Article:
Grube finds Canadian civil servants the most reticent to speak up. He tracked mandarins’ media “hits” over four years: New Zealand had 600‑plus, Great Britain 700‑plus, Australia 2,500-­plus, but Canada “could barely muster fifty.” The timing of his research may have played a part here, done as it was during the tail end of the Conservative government, when even ministers’ public engagements were choreographed by the Prime Minister’s Office. All of the mandarins Grube interviewed recognize political boundaries that shouldn’t be crossed. But the Canadian ones seem particularly uncomfortable, likely because of top-down expectations to remain unseen and unheard: “If you’re a senior public servant, you think like ooh I’m not going to go to your conference and talk about that issue, because the last time I did I got my face ripped off,” one said in 2015.

Grube might uncover different sentiments and results if he were to come back today, with a more accommodating Liberal government in Ottawa. Meanwhile, other Westminster governments have developed a comparatively robust practice of independence and engagement.

Consider the New Zealand Treasury, where a department secretary (the equivalent of deputy minister) operated as a “critical friend” of the government rather than as its right hand, regularly putting forth a “Treasury view” and “stretching the thinking of government in non-­partisan ways.” His Australian counterpart went one step further during a recent election and contradicted his own treasurer — a senior ministerial position — on the civil service’s costings of party platforms. The department secretary felt he had no choice because governing party leaders had made false claims. Here there be dragons.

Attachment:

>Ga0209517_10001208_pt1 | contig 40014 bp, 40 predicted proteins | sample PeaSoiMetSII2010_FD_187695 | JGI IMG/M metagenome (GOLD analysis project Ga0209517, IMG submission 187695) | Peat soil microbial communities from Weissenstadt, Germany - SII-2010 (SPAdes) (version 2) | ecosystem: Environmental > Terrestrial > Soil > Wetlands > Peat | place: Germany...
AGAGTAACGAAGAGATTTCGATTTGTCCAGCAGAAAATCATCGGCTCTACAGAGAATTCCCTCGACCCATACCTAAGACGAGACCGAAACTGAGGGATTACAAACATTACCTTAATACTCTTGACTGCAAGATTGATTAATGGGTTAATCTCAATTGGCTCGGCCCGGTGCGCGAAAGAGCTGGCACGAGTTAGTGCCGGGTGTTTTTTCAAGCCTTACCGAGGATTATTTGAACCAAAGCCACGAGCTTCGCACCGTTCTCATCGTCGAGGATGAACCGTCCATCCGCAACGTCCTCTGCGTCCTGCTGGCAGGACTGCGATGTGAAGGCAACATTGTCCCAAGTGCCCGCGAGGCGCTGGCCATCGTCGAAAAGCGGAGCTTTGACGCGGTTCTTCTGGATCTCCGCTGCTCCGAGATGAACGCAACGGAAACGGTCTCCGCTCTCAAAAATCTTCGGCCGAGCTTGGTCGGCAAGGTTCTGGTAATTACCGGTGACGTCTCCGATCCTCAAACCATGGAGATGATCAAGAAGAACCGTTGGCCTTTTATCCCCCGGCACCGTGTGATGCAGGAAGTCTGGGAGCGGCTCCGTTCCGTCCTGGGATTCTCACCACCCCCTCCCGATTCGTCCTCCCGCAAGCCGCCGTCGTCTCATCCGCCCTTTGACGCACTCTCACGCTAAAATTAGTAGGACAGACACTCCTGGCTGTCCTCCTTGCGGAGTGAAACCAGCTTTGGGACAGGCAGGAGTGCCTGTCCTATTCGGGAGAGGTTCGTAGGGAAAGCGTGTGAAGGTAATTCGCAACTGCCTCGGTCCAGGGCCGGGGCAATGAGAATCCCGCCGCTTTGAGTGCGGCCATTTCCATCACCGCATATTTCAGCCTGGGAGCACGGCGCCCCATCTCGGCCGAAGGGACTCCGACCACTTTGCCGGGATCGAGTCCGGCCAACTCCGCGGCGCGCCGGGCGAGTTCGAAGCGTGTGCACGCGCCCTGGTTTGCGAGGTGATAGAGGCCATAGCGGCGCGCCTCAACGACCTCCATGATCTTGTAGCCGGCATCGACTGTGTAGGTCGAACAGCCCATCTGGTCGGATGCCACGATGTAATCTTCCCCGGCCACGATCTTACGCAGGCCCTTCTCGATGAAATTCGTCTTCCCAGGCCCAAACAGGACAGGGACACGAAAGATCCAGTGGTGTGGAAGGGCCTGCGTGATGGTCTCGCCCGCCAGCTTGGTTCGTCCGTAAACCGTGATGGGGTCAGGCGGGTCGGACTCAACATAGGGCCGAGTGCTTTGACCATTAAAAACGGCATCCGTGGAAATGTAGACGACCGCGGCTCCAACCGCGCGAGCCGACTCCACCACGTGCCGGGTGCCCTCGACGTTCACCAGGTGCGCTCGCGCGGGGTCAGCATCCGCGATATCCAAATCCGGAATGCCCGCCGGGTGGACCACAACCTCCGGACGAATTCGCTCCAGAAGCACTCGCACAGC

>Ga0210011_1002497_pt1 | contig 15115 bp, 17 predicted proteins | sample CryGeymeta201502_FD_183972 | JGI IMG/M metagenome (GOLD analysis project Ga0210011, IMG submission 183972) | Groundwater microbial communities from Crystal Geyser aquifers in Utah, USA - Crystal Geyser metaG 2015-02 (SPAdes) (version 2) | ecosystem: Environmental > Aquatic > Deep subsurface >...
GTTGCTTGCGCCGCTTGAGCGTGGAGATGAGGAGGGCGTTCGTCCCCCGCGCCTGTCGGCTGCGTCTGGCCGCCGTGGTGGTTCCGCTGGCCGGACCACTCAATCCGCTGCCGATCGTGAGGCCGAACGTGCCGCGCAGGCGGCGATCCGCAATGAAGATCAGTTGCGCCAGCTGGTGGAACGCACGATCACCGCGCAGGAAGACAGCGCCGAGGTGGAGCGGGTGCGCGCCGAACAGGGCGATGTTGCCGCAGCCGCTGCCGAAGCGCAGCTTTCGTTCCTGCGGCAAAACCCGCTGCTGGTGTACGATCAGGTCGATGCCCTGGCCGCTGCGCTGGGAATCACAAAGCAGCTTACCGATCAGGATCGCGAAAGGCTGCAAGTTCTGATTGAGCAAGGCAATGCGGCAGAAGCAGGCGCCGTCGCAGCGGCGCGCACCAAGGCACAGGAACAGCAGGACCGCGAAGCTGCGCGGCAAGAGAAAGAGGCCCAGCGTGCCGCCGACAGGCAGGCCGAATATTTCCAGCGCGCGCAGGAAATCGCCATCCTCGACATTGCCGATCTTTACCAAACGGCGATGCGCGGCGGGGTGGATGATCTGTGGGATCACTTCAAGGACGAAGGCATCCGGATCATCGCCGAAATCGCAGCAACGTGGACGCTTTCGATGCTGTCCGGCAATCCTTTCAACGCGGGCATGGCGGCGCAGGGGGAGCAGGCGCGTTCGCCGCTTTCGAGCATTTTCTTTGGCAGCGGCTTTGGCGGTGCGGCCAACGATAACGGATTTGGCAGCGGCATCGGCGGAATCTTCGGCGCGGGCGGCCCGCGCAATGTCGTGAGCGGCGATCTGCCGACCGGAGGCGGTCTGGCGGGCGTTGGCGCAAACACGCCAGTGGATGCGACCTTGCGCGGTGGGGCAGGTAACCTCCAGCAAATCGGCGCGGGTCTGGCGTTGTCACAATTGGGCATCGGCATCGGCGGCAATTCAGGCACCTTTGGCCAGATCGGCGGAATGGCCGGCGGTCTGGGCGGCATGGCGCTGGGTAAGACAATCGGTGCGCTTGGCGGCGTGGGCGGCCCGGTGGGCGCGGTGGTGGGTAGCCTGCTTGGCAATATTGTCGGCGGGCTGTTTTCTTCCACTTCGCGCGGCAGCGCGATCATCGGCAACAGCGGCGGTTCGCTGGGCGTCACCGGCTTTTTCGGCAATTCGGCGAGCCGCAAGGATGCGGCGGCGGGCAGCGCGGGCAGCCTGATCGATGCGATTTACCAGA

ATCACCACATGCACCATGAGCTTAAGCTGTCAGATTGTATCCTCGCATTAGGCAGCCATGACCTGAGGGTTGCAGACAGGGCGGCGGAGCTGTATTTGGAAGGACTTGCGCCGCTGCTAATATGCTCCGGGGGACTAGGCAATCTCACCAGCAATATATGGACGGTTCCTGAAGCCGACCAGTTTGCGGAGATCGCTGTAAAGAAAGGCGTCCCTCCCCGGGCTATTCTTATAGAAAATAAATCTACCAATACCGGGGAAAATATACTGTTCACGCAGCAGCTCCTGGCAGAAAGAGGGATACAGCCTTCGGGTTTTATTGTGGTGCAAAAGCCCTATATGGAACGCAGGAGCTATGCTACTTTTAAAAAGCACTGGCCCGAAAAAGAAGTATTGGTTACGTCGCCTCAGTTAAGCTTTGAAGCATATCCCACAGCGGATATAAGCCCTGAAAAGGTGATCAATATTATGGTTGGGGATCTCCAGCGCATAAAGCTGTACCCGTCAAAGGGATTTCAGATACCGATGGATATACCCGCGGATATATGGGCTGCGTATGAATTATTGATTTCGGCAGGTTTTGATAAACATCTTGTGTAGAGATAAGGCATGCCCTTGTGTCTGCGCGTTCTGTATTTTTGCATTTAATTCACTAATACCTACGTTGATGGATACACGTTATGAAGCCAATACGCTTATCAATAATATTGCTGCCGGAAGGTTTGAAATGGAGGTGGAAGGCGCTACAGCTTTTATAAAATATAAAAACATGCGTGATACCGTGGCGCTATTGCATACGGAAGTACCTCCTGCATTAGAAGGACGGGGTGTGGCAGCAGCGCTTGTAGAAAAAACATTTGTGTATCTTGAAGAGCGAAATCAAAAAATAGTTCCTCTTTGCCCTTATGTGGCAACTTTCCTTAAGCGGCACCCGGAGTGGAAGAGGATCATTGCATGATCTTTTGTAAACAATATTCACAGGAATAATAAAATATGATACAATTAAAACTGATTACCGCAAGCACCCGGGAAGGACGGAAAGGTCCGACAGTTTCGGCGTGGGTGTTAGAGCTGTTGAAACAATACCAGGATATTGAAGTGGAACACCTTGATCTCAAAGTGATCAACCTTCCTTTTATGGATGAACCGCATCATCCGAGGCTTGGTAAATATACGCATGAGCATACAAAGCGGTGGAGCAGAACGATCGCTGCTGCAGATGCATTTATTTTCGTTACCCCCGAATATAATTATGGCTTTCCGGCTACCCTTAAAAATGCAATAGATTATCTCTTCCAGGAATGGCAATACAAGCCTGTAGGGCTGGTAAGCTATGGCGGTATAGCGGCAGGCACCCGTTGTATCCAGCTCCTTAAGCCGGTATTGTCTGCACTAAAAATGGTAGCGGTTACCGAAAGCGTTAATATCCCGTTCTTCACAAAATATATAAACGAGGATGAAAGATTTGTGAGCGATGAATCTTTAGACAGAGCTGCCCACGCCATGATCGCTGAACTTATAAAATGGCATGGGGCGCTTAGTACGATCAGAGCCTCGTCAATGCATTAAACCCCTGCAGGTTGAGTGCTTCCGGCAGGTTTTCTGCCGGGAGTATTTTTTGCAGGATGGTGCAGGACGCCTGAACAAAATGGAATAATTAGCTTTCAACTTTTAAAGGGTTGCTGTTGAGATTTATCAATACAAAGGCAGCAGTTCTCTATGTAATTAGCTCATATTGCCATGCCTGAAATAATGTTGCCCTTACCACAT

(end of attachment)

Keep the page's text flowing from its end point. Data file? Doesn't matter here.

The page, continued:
Grube calls his proposed new bargain the “Washminster system,” because it mixes the Westminster structure with the Washington tradition of rigorous debate, public scrutiny, and independence (evident between most White Houses and Congresses). The term may go too far — the U.S. separation of powers is very different from the parliamentary system — but Grube’s premise is clear and his blueprint bracing: Push more forcefully. Don’t be afraid to do it ­publicly.

“Yes it’s messy,” he concludes, “but it’s also enlightening.” Grube wants bureaucrats to engage on important policy questions, and he wants politicians to cede the space to let them do so — as long as civil servants stay non-partisan. “If more accountability, transparency and creativity are being demanded of public servants, they must be allowed the room in which to embrace those new styles of engagement. They are ‘governing in public’, and conventions governing their behavior need to catch up with that empirical reality.”

We can trace the era of limited government and capitalism triumphant back to Margaret Thatcher and Ronald Reagan. As Reagan said in his 1981 inaugural address, “Government is not the solution to our problem. Government is the problem.” But the financial crisis of 2008 should have put paid to that. Books like those of Mazzucato and Lewis provide the necessary corrective to common misconceptions or even demonization — apparent in the Trump administration — of those who work in government. Grube’s contribution is to show how civil servants, in an era of bots and deliberate misinformation, can up the volume for veracity, pushing boundaries while not crossing them. It’s a message we need to hear.

Drew Fagan is a former Ontario deputy minister and policy-maker with the Department of Foreign Affairs and International Trade (Global Affairs Canada). He is now a professor at the University of Toronto’s Munk School of Global Affairs and Public Policy, and a Public Policy Forum fellow.